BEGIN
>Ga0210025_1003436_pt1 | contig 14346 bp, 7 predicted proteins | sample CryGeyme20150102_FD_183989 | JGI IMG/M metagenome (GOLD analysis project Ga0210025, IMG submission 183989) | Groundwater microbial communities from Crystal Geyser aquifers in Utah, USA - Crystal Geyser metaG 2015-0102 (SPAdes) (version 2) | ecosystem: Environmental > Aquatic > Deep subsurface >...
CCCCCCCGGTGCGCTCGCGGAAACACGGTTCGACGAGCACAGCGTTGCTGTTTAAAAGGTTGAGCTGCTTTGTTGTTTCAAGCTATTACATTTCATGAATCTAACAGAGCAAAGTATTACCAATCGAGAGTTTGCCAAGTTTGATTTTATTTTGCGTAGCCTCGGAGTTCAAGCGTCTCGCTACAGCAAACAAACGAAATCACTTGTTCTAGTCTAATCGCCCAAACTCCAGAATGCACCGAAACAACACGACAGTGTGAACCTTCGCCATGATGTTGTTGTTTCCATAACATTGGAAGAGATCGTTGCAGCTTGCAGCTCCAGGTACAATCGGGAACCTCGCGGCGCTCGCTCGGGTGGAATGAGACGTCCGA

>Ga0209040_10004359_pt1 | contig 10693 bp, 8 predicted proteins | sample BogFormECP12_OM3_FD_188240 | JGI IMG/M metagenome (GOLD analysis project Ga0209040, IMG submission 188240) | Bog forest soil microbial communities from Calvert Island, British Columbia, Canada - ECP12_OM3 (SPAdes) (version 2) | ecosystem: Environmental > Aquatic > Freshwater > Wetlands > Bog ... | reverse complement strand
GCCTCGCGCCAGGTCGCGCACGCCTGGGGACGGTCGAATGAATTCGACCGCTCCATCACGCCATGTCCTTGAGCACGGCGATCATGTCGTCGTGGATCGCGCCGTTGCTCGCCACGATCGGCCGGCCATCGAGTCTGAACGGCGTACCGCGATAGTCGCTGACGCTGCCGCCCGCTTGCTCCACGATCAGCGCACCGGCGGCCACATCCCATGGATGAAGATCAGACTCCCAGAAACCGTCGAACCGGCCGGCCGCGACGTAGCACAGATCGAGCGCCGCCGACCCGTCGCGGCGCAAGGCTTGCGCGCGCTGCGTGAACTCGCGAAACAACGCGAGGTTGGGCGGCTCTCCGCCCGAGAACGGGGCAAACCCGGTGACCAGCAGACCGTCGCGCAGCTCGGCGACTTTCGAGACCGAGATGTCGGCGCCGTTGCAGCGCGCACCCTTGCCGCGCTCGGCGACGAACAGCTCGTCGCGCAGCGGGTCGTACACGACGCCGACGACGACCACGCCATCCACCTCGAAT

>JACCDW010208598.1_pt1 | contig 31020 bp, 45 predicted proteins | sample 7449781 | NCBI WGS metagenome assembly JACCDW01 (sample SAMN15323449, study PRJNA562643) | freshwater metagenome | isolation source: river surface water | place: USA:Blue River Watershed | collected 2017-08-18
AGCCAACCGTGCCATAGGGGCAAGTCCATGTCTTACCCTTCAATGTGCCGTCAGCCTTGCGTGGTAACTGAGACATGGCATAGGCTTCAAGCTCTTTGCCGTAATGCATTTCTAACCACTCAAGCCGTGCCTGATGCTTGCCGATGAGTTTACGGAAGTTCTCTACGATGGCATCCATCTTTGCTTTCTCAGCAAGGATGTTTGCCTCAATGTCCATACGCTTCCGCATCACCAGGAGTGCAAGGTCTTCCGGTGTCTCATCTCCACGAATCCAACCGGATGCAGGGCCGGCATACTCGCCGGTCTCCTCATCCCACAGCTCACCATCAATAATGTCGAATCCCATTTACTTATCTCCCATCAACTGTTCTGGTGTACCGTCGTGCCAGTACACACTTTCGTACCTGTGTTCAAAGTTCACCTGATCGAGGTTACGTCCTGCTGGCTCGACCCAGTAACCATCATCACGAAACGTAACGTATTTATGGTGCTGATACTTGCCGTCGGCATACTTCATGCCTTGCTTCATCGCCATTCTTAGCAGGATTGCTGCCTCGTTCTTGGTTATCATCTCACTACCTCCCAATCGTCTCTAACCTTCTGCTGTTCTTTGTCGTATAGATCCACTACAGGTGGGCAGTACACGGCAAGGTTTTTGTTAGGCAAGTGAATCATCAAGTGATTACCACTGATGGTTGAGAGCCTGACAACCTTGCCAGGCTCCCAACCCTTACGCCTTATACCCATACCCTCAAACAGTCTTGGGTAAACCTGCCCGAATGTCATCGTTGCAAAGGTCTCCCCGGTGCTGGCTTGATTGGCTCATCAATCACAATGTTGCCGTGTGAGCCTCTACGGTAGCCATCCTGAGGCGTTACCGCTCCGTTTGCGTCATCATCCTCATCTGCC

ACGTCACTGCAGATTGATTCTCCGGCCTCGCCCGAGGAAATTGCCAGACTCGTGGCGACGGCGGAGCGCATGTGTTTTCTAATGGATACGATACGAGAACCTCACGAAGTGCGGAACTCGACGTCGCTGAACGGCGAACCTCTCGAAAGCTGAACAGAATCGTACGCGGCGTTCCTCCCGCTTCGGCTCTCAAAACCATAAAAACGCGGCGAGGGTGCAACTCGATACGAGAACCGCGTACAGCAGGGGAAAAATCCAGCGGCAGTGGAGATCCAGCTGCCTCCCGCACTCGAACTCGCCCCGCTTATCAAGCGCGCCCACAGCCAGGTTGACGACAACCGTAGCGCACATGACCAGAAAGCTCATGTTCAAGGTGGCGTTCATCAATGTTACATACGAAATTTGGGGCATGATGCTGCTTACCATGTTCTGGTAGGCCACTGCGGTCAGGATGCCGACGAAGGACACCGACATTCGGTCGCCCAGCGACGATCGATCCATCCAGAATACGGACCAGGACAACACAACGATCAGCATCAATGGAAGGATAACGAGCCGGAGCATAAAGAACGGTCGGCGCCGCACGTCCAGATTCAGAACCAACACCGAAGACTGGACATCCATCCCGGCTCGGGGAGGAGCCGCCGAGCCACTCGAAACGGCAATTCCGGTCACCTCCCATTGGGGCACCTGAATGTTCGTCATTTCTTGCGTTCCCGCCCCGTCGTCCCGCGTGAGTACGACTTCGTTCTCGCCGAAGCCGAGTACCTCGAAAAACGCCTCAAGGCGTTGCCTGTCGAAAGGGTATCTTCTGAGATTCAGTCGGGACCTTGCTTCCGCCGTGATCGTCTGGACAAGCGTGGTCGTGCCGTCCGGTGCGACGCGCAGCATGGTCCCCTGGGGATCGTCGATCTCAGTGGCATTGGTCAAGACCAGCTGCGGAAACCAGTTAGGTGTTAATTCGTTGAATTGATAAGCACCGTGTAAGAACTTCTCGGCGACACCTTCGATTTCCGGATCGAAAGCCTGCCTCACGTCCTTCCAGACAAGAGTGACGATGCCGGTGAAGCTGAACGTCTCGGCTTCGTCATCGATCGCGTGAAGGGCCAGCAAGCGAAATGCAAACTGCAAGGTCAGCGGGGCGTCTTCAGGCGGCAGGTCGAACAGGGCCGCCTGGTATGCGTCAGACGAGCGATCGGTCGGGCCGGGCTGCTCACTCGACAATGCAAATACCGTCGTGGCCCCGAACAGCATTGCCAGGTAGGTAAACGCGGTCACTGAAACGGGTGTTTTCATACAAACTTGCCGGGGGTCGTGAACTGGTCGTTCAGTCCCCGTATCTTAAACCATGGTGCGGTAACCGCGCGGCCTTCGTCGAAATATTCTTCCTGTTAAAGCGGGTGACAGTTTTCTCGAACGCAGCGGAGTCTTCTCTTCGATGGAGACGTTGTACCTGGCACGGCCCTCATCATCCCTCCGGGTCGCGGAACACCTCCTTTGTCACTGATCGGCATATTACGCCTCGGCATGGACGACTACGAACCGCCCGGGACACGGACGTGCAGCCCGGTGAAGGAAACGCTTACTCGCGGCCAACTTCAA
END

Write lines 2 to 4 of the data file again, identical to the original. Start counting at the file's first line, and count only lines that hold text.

CCCCCCCGGTGCGCTCGCGGAAACACGGTTCGACGAGCACAGCGTTGCTGTTTAAAAGGTTGAGCTGCTTTGTTGTTTCAAGCTATTACATTTCATGAATCTAACAGAGCAAAGTATTACCAATCGAGAGTTTGCCAAGTTTGATTTTATTTTGCGTAGCCTCGGAGTTCAAGCGTCTCGCTACAGCAAACAAACGAAATCACTTGTTCTAGTCTAATCGCCCAAACTCCAGAATGCACCGAAACAACACGACAGTGTGAACCTTCGCCATGATGTTGTTGTTTCCATAACATTGGAAGAGATCGTTGCAGCTTGCAGCTCCAGGTACAATCGGGAACCTCGCGGCGCTCGCTCGGGTGGAATGAGACGTCCGA

>Ga0209040_10004359_pt1 | contig 10693 bp, 8 predicted proteins | sample BogFormECP12_OM3_FD_188240 | JGI IMG/M metagenome (GOLD analysis project Ga0209040, IMG submission 188240) | Bog forest soil microbial communities from Calvert Island, British Columbia, Canada - ECP12_OM3 (SPAdes) (version 2) | ecosystem: Environmental > Aquatic > Freshwater > Wetlands > Bog ... | reverse complement strand
GCCTCGCGCCAGGTCGCGCACGCCTGGGGACGGTCGAATGAATTCGACCGCTCCATCACGCCATGTCCTTGAGCACGGCGATCATGTCGTCGTGGATCGCGCCGTTGCTCGCCACGATCGGCCGGCCATCGAGTCTGAACGGCGTACCGCGATAGTCGCTGACGCTGCCGCCCGCTTGCTCCACGATCAGCGCACCGGCGGCCACATCCCATGGATGAAGATCAGACTCCCAGAAACCGTCGAACCGGCCGGCCGCGACGTAGCACAGATCGAGCGCCGCCGACCCGTCGCGGCGCAAGGCTTGCGCGCGCTGCGTGAACTCGCGAAACAACGCGAGGTTGGGCGGCTCTCCGCCCGAGAACGGGGCAAACCCGGTGACCAGCAGACCGTCGCGCAGCTCGGCGACTTTCGAGACCGAGATGTCGGCGCCGTTGCAGCGCGCACCCTTGCCGCGCTCGGCGACGAACAGCTCGTCGCGCAGCGGGTCGTACACGACGCCGACGACGACCACGCCATCCACCTCGAAT